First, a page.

Ahmar U. Zaidi, MD

Dr. Nangalia presents the abstract “Driver Mutation Acquisition in Utero and Childhood Followed By Lifelong Clonal Evolution Underlie Myeloproliferative Neoplasms [LBA-1].

In 2020, we are all running behind. Research stalled or halted due to a deadly pandemic becomes just another reason on a long list that prevents us from getting our science finalized before it is shared. Fortunately, ASH provides a mechanism to those scientists whose meaningful research needs to be shared with the larger ASH community at the annual meeting, the Late-Breaking Abstracts Session. This year’s session was moderated by Drs. Christopher Flowers and Sioban Keel.

In the first abstract, Dr. Jyoti Nangalia raised a possibility of enabling preventative strategies in myeloproliferative neoplasms (MPNs). The research presented on behalf of her colleagues elegantly shows that childhood and in utero acquisition of JAK2 and DNMT3A mutations occur in MPNs. They described variable rates of clonal expansion as well as the observation that clonal evolution within clones is assisted by sequential driving mutation acquisition, which can cause briskness of growth. Preventative strategies may be possible by exploring rates of expansion as determined by onset to diagnosis and mutation rates.

Dr. Charlotte Bradbury “lifted-off” with the second late-breaking abstract, which discussed the FLIGHT Trial. In this multicenter, open-label, randomized controlled trial (RCT), the researchers tested the hypothesis that mycophenolate (MMF) combined with corticosteroids is a more effective treatment pathway for first-line immune thrombocytopenia (ITP) than corticosteroids alone, which is standard of care. This is the first RCT using MMF to treat ITP that demonstrated good efficacy and tolerability, despite the inclusion of approximately 40 percent of patients older than 70 years. As such, the team proposed that MMF may be considered as an effective and well-tolerated firstline therapy alongside a short course of steroids.

Acute leukemias of ambiguous lineage (ALAL), including those that express combinations of myeloid, T-lineage and stem cell markers, have remained perplexing in their diagnosis and management. In the third late-breaking abstract, Dr. Lindsey Montefiori described work to define the genomic basis of these leukemias. The data presented highlighted the influence of transcriptional and genomic analysis and of identifying the biological processes among different disease entities. This work has integrated a group of ALALs defined by enhancer hijacking of BCL11B. This new subtype of ALALs composed of multiple diagnostic entities within immunophenotyping includes both mixed phenotype acute leukemia-positive and negative leukemias.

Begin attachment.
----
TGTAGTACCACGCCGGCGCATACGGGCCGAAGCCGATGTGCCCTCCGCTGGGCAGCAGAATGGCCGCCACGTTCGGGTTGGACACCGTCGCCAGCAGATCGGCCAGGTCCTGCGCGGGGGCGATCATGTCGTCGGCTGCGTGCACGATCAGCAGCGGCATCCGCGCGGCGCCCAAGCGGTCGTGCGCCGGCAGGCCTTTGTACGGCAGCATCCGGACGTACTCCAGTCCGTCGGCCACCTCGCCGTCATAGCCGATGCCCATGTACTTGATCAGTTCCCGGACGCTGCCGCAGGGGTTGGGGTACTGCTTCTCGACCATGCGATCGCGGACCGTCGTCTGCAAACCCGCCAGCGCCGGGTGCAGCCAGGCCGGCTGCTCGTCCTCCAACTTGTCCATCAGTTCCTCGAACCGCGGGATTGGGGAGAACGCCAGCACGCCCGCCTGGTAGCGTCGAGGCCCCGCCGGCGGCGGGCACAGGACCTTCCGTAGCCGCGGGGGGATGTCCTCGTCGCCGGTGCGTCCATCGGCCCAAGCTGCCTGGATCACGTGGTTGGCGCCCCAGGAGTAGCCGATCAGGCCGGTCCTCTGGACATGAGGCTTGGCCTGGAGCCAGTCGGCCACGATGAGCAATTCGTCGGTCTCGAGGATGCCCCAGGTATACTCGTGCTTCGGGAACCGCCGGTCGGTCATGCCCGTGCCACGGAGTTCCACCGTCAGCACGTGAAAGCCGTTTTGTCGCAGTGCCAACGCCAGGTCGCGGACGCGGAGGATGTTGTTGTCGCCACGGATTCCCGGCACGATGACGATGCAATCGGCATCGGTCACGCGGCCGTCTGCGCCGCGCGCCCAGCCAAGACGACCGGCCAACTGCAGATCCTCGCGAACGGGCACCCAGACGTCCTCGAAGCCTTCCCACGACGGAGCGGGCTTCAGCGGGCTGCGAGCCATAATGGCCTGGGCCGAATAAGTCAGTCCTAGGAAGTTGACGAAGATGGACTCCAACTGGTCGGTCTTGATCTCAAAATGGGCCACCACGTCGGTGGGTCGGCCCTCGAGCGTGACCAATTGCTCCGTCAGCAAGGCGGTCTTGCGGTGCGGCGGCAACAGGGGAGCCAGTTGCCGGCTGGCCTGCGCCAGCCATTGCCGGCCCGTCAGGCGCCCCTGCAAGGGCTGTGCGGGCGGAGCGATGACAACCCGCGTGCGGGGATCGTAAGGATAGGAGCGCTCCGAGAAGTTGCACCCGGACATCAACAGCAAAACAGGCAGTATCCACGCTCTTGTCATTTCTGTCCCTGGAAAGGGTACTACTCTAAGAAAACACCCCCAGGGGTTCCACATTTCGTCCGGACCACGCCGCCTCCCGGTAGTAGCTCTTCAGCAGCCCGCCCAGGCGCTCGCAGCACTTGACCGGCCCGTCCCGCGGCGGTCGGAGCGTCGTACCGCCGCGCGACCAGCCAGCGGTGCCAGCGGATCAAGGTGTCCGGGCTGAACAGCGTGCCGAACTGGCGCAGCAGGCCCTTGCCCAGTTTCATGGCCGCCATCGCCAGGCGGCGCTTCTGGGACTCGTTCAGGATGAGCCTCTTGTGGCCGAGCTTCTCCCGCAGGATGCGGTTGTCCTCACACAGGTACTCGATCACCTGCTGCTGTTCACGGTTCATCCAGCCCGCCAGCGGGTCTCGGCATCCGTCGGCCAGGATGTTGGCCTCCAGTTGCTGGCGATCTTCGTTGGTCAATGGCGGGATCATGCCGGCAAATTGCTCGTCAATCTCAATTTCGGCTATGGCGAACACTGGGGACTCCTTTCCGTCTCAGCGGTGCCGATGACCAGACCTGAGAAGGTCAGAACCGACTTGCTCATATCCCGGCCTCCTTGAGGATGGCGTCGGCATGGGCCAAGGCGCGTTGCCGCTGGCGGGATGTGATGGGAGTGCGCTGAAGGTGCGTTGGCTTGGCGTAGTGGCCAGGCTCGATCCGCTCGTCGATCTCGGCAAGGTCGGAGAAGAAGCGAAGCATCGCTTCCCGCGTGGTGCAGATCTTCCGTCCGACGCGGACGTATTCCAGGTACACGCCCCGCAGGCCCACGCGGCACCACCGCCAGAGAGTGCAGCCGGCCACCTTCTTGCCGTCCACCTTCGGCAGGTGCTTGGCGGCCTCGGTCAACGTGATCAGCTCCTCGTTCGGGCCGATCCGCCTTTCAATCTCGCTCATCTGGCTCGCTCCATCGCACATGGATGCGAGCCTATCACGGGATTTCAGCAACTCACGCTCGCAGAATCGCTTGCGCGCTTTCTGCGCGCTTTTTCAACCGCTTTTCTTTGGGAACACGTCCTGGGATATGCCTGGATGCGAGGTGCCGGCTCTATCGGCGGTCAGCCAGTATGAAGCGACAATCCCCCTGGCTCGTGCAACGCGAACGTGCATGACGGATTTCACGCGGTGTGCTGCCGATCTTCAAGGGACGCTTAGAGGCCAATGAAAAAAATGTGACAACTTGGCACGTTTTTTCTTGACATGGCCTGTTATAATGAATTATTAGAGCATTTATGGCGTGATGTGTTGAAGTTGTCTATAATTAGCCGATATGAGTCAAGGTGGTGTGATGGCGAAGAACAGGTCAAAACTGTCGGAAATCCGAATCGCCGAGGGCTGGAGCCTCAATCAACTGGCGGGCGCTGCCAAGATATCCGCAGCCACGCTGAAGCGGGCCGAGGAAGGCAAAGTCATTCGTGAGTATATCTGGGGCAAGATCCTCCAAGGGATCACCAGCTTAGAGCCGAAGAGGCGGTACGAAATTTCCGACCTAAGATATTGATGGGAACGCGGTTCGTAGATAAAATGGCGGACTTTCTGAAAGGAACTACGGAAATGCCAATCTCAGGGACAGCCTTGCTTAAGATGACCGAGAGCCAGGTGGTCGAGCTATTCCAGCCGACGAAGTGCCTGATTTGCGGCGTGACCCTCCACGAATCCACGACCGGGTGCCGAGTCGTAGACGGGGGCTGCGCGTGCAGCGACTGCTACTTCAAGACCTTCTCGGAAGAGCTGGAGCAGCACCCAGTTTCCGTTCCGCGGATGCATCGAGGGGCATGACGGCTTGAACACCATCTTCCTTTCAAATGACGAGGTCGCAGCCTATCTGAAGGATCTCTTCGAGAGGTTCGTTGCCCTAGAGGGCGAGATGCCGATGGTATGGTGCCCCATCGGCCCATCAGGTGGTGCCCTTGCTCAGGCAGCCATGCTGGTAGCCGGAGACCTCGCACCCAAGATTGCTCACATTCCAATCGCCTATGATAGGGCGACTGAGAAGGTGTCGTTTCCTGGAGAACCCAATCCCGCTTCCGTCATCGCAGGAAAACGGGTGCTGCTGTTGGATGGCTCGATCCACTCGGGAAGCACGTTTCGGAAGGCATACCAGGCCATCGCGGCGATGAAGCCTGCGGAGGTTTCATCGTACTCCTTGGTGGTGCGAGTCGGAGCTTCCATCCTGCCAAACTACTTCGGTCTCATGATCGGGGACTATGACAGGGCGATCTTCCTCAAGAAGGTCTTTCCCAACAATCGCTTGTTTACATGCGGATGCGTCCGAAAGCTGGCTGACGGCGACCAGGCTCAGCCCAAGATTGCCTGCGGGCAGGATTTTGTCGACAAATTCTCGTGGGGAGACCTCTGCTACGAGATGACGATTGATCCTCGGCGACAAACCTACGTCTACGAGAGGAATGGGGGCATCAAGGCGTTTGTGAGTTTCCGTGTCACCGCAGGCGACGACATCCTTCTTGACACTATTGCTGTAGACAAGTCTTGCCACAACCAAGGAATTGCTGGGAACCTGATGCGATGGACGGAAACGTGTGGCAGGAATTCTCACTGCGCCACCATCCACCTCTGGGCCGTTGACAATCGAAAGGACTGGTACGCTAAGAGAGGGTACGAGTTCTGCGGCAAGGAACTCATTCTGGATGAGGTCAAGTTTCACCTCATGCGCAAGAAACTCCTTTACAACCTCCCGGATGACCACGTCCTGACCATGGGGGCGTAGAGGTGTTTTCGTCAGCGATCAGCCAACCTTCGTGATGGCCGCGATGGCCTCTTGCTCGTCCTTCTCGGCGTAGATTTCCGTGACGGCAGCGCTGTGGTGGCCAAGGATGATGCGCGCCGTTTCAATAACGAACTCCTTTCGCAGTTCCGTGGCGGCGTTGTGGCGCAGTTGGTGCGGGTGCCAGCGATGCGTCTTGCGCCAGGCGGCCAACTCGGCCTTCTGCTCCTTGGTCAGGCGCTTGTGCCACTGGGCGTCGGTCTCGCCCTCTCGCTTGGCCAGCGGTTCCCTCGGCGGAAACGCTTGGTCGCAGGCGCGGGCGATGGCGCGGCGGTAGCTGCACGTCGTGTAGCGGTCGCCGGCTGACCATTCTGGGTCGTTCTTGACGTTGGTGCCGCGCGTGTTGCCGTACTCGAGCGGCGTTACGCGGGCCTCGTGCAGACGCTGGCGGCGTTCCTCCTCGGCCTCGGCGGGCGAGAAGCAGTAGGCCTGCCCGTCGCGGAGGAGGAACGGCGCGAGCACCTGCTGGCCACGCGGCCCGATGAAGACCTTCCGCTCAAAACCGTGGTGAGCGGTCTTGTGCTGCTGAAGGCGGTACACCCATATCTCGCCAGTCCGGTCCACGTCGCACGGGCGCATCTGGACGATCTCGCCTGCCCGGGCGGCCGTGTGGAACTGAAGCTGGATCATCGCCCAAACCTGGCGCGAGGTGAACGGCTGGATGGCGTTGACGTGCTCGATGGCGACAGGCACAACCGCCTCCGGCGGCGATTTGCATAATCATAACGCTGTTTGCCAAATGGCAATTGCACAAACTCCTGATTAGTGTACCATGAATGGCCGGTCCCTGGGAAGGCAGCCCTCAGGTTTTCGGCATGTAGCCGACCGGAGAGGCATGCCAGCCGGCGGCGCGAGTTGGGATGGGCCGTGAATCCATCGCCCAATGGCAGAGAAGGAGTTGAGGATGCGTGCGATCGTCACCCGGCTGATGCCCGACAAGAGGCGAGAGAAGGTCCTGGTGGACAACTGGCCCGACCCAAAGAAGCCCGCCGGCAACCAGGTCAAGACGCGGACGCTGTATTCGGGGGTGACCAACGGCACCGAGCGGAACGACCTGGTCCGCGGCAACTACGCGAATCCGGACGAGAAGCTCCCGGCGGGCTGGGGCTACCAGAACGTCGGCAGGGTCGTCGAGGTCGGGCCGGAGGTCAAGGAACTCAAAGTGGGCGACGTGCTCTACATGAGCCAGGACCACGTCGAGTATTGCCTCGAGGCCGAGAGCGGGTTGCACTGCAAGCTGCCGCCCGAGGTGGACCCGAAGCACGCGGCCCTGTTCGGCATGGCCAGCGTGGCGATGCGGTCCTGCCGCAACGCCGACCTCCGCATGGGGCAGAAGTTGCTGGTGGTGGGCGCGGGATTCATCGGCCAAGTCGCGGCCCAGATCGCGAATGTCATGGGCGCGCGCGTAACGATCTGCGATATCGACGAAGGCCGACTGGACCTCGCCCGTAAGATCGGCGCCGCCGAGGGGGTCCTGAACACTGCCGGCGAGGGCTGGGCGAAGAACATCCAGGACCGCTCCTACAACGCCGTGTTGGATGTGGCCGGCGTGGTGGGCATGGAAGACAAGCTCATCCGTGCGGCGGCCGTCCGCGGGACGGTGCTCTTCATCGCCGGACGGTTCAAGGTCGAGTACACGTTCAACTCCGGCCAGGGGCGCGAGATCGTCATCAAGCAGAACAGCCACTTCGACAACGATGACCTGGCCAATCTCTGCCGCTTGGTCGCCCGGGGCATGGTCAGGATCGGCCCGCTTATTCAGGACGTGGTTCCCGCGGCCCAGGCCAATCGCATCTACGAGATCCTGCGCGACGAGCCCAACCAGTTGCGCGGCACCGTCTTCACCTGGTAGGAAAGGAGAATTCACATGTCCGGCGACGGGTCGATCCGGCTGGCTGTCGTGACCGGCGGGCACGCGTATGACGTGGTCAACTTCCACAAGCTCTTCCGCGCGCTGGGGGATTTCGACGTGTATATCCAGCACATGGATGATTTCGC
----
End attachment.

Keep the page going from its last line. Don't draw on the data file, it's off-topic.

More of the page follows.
In the fourth abstract, Dr. Andreas Hochhaus described the use of a novel drug, asciminib, for chronic myeloid leukemia (CML), specifically in patients with resistance and intolerance to at least two tyrosine kinase inhibitors (TKIs) in the ASCEMBL study. Because BCR-ABL remains the key driver of CML even in patients beyond second-line, and asciminib is a specific BCR-ABL inhibitor that has shown a favorable benefit risk profile in this patient population, asciminib is a first-in-class STAMP (Specifically Targeting the ABL Myristoyl Pocket) inhibitor with a new mechanism of action that is different from approved TKIs that bind to the ATP site of the BCR-ABL1 oncoprotein.

ETNK1 is identified in about 13 percent of patients affected by atypical chronic myeloid leukemia (aCML), in 3 to 14 percent of chronic myelomonocytic leukemia, and in 20 percent of systemic mastocytosis (SM) patients with eosinophilia. In the presented work, the role of these mutations was explored by using cellular CRISPR/Cas9 and ETNK1 overexpression models as well as samples from patients with aCML. In this fifth late-breaking abstract, Dr. Diletta Fontana proposed a novel mechanism by which reduced activity of mutated ETNK1 leads to an increased mitochondrial activity and reactive oxygen species (ROS) production, and therefore, accumulation of new mutations. The treatment with phosphoethanolamine leads to restoration of the normal mitochondrial activity through the suppression of succinate dehydrogenase, normalization of ROS production, and protection of DNA from ROS-mediated damages.

In the final abstract, Dr. Steven Pipe presented the first report of a phase III study in patients with hemophilia B, and the largest gene therapy trial cohort reported to date. Mean factor IX activity considerably increased to near normal levels at 26 weeks post-etranacogene dezaparvovec, meeting the first co-primary endpoint. Patients were able to discontinue prophylaxis. Bleeding was eradicated in most patients throughout the trial.

Please be sure to view the session on demand to catch up on some of this fresh science.

Dr. Zaidi indicted no relevant conflicts of interest.

Share This